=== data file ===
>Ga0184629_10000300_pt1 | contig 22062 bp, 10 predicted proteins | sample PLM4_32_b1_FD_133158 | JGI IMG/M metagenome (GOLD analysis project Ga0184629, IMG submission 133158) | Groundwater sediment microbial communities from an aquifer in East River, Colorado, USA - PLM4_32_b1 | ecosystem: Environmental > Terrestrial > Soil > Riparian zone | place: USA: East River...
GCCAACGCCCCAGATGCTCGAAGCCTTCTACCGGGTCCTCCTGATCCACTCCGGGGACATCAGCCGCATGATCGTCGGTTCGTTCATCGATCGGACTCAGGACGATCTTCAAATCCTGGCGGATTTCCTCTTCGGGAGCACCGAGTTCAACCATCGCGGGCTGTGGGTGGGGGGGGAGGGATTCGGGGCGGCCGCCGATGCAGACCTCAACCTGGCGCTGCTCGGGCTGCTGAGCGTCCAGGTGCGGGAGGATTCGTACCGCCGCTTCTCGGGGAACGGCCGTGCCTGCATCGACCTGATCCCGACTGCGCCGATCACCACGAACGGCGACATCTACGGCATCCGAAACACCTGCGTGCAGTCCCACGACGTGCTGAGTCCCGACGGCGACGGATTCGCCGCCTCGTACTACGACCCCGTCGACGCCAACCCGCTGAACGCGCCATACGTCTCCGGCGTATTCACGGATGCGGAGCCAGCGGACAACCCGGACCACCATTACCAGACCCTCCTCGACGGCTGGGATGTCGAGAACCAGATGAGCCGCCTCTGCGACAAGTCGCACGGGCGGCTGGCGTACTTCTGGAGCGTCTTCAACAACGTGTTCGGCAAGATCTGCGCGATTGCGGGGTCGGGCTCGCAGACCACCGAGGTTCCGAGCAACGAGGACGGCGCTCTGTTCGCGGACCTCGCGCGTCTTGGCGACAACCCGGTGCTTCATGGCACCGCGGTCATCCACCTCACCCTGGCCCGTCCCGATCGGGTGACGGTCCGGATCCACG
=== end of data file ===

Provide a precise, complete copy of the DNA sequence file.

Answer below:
>Ga0184629_10000300_pt1 | contig 22062 bp, 10 predicted proteins | sample PLM4_32_b1_FD_133158 | JGI IMG/M metagenome (GOLD analysis project Ga0184629, IMG submission 133158) | Groundwater sediment microbial communities from an aquifer in East River, Colorado, USA - PLM4_32_b1 | ecosystem: Environmental > Terrestrial > Soil > Riparian zone | place: USA: East River...
GCCAACGCCCCAGATGCTCGAAGCCTTCTACCGGGTCCTCCTGATCCACTCCGGGGACATCAGCCGCATGATCGTCGGTTCGTTCATCGATCGGACTCAGGACGATCTTCAAATCCTGGCGGATTTCCTCTTCGGGAGCACCGAGTTCAACCATCGCGGGCTGTGGGTGGGGGGGGAGGGATTCGGGGCGGCCGCCGATGCAGACCTCAACCTGGCGCTGCTCGGGCTGCTGAGCGTCCAGGTGCGGGAGGATTCGTACCGCCGCTTCTCGGGGAACGGCCGTGCCTGCATCGACCTGATCCCGACTGCGCCGATCACCACGAACGGCGACATCTACGGCATCCGAAACACCTGCGTGCAGTCCCACGACGTGCTGAGTCCCGACGGCGACGGATTCGCCGCCTCGTACTACGACCCCGTCGACGCCAACCCGCTGAACGCGCCATACGTCTCCGGCGTATTCACGGATGCGGAGCCAGCGGACAACCCGGACCACCATTACCAGACCCTCCTCGACGGCTGGGATGTCGAGAACCAGATGAGCCGCCTCTGCGACAAGTCGCACGGGCGGCTGGCGTACTTCTGGAGCGTCTTCAACAACGTGTTCGGCAAGATCTGCGCGATTGCGGGGTCGGGCTCGCAGACCACCGAGGTTCCGAGCAACGAGGACGGCGCTCTGTTCGCGGACCTCGCGCGTCTTGGCGACAACCCGGTGCTTCATGGCACCGCGGTCATCCACCTCACCCTGGCCCGTCCCGATCGGGTGACGGTCCGGATCCACG